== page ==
In the run-up to the biggest primary day of the presidential race, Sen. Barack Obama is campaigning on a large scale.
He flies from city to city, speaking to cheering crowds. He sends out his biggest celebrity endorsers and then surprises voters with another celebrity nod. He bought an ad to air in Feb. 5 states during one of the most-watched television events of the year, the Super Bowl.
But his task Tuesday, when 22 states hold primaries and caucuses, is to win on the smallest scale: hunting delegates one congressional district at a time.
Democrats award delegates based on the percentage of votes candidates receive in congressional districts across the country. As a result, placing second can still earn a candidate delegates.
On Tuesday, 1,681 delegates will be awarded of the 2,025 necessary to win the Democratic nomination.
So even though Sen. Hillary Rodham Clinton is expected to win in her home state of New York, where she leads in pre-primary polls by double digits, Obama's campaign believes he can rack up big wins in largely African-American congressional districts and earn delegates as a result.
"This is a delegate race. That is how this nomination is going to be determined," Obama spokesman Robert Gibbs said. Even if delegate math seems awfully old-style politics for a "change" candidate, he said, "It's the way they pick the nominee, and you've got to play by the rules."
It's also a race to get the attention of as many voters as possible in a short period of time.
Since Thursday's debate, the Illinois senator has campaigned in nine states that vote Feb. 5. The biggest event of the weekend was a Los Angeles rally with Oprah Winfrey, Caroline Kennedy and Obama's wife, Michelle. The event was designed to attract female voters who, according to polls, have so far favored Clinton.
The event featured a surprise endorsement from Maria Shriver, another Kennedy family member. Her husband, California Gov. Arnold Schwarzenegger, endorsed Republican presidential candidate Sen. John McCain last week.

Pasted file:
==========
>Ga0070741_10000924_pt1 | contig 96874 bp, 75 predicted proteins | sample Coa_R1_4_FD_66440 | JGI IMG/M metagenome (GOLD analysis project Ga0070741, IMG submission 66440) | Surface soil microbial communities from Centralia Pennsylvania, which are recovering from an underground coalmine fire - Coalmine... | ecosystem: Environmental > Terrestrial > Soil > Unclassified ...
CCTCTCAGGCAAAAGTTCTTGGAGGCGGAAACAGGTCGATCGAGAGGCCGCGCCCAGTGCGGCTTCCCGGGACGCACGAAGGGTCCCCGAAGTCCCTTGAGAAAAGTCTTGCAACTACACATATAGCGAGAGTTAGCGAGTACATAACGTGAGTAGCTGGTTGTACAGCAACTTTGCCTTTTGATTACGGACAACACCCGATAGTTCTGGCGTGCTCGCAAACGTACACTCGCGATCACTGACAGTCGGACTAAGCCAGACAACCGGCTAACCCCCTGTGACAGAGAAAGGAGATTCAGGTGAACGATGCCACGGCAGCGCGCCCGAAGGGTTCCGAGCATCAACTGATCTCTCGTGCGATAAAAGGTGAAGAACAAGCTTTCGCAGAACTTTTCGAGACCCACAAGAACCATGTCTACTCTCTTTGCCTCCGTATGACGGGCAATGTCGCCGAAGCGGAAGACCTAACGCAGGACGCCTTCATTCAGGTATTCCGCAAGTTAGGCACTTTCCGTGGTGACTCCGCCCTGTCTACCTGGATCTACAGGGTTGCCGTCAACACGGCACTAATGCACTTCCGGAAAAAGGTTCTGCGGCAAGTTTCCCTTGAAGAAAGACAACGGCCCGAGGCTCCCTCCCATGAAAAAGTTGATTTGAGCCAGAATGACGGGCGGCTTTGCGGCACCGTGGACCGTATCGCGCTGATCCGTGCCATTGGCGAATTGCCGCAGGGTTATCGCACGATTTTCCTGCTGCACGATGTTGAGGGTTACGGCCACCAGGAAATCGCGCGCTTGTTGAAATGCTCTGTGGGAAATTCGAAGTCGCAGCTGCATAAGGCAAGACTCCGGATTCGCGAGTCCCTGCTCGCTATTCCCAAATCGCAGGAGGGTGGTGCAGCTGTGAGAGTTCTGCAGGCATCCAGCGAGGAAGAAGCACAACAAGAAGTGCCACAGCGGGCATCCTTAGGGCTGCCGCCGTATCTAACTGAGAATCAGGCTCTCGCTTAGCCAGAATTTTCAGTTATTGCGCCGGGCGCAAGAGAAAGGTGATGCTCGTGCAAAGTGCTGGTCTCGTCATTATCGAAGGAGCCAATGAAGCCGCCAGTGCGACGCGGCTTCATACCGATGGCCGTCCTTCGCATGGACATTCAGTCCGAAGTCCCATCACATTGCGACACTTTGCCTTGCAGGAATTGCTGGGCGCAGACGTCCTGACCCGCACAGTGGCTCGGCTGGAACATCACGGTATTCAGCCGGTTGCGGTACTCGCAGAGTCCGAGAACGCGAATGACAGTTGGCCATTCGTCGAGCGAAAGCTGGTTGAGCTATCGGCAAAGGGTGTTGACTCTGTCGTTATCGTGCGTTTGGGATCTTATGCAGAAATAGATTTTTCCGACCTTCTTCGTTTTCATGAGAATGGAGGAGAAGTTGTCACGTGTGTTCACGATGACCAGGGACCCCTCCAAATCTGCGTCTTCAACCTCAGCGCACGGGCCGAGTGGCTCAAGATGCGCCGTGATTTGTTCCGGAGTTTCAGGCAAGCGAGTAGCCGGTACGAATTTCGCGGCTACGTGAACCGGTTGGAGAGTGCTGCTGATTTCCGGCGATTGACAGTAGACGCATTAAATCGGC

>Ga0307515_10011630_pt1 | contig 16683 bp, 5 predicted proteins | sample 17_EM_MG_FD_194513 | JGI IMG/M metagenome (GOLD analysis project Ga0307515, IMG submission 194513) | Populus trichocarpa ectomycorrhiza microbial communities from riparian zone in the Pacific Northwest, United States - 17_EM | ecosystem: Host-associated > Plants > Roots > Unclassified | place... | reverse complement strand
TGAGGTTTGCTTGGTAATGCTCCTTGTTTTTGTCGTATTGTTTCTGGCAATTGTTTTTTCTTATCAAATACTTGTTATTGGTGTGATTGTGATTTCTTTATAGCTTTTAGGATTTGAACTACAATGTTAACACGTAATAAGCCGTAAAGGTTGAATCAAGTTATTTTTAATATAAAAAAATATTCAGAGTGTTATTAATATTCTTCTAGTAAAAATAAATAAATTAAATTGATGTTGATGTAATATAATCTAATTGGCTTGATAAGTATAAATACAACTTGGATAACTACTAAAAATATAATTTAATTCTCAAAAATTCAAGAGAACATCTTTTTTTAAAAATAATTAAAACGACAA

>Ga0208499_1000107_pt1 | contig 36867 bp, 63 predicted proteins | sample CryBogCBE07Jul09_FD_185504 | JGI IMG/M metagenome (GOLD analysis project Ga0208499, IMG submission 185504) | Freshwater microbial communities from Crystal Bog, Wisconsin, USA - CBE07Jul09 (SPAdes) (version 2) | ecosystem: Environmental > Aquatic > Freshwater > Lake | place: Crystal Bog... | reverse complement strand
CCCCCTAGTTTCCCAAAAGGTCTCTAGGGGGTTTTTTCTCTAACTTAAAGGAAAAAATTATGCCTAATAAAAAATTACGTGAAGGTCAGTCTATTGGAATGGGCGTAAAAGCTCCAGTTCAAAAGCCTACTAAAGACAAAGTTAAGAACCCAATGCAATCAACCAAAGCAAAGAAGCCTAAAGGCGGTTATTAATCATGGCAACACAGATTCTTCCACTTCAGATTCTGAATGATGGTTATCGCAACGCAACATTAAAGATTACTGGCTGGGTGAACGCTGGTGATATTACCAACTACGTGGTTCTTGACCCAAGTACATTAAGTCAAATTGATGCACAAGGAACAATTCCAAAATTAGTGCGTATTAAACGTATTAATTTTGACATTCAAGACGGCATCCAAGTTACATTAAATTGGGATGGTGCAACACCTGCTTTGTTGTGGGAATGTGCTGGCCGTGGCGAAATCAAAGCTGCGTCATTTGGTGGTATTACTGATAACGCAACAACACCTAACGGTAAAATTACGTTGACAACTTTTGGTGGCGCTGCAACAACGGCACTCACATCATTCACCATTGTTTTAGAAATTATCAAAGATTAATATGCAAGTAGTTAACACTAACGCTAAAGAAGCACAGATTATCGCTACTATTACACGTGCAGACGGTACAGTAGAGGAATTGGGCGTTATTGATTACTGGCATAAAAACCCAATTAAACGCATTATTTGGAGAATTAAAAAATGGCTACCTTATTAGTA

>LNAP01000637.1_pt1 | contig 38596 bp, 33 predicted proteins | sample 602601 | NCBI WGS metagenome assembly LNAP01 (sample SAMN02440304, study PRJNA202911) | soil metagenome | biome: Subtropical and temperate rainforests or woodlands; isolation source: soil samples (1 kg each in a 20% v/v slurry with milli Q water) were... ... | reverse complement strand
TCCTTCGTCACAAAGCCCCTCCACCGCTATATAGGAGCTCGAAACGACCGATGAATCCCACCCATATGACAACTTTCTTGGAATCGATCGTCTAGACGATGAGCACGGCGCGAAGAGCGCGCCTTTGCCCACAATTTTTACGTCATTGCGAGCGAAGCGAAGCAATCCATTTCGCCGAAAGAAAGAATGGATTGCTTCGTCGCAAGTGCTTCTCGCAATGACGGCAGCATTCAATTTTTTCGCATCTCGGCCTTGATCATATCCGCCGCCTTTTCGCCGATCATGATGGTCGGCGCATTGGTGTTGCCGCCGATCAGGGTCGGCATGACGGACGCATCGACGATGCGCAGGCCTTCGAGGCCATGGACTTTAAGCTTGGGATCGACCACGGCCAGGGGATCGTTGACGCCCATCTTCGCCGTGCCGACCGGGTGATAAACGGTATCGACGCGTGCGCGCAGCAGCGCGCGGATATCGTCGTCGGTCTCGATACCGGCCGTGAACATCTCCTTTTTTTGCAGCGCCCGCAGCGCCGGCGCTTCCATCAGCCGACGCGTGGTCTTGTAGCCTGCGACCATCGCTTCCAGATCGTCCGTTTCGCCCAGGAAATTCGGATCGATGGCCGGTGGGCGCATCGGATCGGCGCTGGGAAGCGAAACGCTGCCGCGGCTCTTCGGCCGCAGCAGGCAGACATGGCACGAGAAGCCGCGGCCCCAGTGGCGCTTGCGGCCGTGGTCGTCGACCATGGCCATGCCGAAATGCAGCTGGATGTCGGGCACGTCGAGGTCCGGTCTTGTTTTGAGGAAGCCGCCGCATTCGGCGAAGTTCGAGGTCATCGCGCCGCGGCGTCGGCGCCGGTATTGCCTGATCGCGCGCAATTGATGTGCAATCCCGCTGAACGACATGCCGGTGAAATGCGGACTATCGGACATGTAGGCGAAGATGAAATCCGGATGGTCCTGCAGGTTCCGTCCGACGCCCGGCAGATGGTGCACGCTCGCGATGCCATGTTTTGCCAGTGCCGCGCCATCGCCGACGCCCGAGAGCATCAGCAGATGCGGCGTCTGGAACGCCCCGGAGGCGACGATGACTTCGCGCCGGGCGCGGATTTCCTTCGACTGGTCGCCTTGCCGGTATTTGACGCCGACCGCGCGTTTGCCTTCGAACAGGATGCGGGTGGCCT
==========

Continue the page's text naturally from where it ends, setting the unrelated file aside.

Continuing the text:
Accompanied by Massachusetts Sen. Edward Kennedy, Obama is to visit New Jersey today, where Clinton leads by a large margin, and Connecticut, a tossup, before a rally in Boston, where Kennedy and Gov. Deval Patrick is pushing for him against Clinton's lead in recent polls.
At his rallies, Obama tells a joke he's been telling since before Iowa, about voters who whisper to them that they are Republicans but they support him.
"Thank you," he whispers back. "Why are we whispering?"
It always gets a big laugh. But he told it in Idaho, Minnesota and Missouri on Saturday, because contests there are open, meaning Republicans and independents can vote for a Democrat. Independents and crossover Republicans have been part of Obama's success in Iowa and South Carolina.
Obama winds up with the kind of lofty rhetoric that makes his supporters roar. "If you want to keep the dream alive for those who are still hungry for justice and thirst for opportunity," he said, "you and I together, we will change this country and we will change the world."
His supporters respond in kind.
"Those three big issues in American history — peace and war, rich and poor, black and white — he can transform us on every one of those," said John Benson, a Minnesota state representative who came to a rally Saturday.